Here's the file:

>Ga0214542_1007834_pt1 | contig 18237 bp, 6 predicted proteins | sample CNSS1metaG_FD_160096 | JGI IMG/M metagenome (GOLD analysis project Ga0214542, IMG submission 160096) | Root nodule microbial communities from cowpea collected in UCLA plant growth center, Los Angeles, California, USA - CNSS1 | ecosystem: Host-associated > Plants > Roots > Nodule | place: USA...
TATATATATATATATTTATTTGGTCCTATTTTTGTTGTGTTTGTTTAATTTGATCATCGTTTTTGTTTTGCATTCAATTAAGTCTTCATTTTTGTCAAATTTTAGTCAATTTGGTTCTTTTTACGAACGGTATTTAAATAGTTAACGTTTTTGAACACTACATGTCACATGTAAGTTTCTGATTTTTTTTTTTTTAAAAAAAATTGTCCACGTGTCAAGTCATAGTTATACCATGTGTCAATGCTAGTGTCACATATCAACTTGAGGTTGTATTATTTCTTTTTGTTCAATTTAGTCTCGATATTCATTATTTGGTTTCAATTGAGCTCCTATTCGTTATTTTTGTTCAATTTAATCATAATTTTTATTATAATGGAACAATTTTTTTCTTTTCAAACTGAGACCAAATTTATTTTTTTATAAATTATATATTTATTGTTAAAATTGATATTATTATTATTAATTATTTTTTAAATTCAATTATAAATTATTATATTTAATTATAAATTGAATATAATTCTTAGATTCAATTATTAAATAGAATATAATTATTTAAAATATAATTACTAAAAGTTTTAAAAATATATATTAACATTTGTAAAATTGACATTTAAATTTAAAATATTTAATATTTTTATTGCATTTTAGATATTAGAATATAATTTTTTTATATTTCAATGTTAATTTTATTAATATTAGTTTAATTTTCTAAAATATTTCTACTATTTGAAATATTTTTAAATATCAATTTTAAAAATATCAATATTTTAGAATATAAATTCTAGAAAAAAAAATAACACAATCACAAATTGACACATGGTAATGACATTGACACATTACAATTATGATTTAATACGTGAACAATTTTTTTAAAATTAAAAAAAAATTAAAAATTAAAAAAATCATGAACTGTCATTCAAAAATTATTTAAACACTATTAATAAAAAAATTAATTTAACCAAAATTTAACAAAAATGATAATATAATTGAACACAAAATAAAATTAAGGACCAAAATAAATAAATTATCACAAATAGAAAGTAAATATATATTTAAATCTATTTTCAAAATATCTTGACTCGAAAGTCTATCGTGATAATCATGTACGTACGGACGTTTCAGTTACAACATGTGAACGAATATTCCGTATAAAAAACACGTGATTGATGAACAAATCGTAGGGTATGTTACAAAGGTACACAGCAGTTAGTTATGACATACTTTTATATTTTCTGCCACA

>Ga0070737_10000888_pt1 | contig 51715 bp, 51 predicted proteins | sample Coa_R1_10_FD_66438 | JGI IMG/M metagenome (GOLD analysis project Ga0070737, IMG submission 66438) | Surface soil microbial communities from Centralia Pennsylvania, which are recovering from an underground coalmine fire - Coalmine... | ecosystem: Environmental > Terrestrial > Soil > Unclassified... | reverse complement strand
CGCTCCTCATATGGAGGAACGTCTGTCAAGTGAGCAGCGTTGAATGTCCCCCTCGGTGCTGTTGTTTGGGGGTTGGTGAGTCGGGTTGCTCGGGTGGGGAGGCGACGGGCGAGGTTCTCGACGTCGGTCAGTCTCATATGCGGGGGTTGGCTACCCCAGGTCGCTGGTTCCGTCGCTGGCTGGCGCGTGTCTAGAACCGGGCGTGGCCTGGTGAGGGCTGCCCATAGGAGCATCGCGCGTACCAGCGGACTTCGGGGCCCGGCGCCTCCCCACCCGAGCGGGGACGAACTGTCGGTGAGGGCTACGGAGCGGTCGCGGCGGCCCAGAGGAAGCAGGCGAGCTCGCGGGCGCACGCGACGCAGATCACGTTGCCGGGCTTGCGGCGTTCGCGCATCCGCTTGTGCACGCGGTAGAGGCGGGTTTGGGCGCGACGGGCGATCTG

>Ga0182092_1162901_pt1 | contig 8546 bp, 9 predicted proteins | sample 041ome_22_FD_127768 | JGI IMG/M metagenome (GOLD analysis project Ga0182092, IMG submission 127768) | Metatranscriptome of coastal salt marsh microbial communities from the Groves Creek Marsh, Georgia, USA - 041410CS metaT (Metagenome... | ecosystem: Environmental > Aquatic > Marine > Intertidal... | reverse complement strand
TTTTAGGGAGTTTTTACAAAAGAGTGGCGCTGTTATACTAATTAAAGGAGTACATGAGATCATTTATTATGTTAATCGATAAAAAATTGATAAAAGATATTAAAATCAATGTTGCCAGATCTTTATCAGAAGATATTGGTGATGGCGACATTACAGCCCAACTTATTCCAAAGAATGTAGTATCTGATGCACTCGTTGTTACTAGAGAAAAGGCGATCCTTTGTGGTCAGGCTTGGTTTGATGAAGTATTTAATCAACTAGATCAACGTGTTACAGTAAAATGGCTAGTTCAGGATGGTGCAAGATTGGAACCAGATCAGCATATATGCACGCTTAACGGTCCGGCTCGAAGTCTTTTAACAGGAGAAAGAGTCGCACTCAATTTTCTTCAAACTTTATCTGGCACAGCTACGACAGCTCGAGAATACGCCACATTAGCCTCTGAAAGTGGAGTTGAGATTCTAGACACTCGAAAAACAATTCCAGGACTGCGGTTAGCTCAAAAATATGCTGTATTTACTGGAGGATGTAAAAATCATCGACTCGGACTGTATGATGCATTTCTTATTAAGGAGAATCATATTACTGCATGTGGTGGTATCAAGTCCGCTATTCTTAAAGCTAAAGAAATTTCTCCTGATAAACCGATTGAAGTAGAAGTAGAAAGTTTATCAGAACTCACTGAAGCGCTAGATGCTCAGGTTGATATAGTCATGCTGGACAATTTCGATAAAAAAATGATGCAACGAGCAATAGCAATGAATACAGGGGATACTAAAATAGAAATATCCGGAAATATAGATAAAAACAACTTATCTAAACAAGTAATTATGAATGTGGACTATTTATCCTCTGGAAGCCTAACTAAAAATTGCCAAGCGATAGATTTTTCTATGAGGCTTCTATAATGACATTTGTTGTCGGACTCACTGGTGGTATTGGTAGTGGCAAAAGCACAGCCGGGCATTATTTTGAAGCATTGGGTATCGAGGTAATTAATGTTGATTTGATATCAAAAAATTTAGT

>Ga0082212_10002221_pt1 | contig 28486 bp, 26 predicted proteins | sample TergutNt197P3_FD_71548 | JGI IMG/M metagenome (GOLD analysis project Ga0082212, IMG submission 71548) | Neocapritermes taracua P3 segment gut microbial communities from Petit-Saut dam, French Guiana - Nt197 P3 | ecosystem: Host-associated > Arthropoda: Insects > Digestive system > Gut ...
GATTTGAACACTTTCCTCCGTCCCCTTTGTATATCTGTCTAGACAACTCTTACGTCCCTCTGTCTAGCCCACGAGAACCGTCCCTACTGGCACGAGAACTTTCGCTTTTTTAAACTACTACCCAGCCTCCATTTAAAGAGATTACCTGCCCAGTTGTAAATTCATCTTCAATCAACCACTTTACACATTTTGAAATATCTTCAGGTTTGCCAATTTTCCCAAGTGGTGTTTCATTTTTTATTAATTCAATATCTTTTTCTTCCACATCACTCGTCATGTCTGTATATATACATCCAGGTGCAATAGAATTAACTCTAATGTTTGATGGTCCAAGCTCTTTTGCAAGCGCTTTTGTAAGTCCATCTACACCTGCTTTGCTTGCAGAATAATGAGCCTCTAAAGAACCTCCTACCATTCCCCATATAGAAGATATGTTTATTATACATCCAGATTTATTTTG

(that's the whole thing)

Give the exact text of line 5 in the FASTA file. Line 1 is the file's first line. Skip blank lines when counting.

>Ga0182092_1162901_pt1 | contig 8546 bp, 9 predicted proteins | sample 041ome_22_FD_127768 | JGI IMG/M metagenome (GOLD analysis project Ga0182092, IMG submission 127768) | Metatranscriptome of coastal salt marsh microbial communities from the Groves Creek Marsh, Georgia, USA - 041410CS metaT (Metagenome... | ecosystem: Environmental > Aquatic > Marine > Intertidal... | reverse complement strand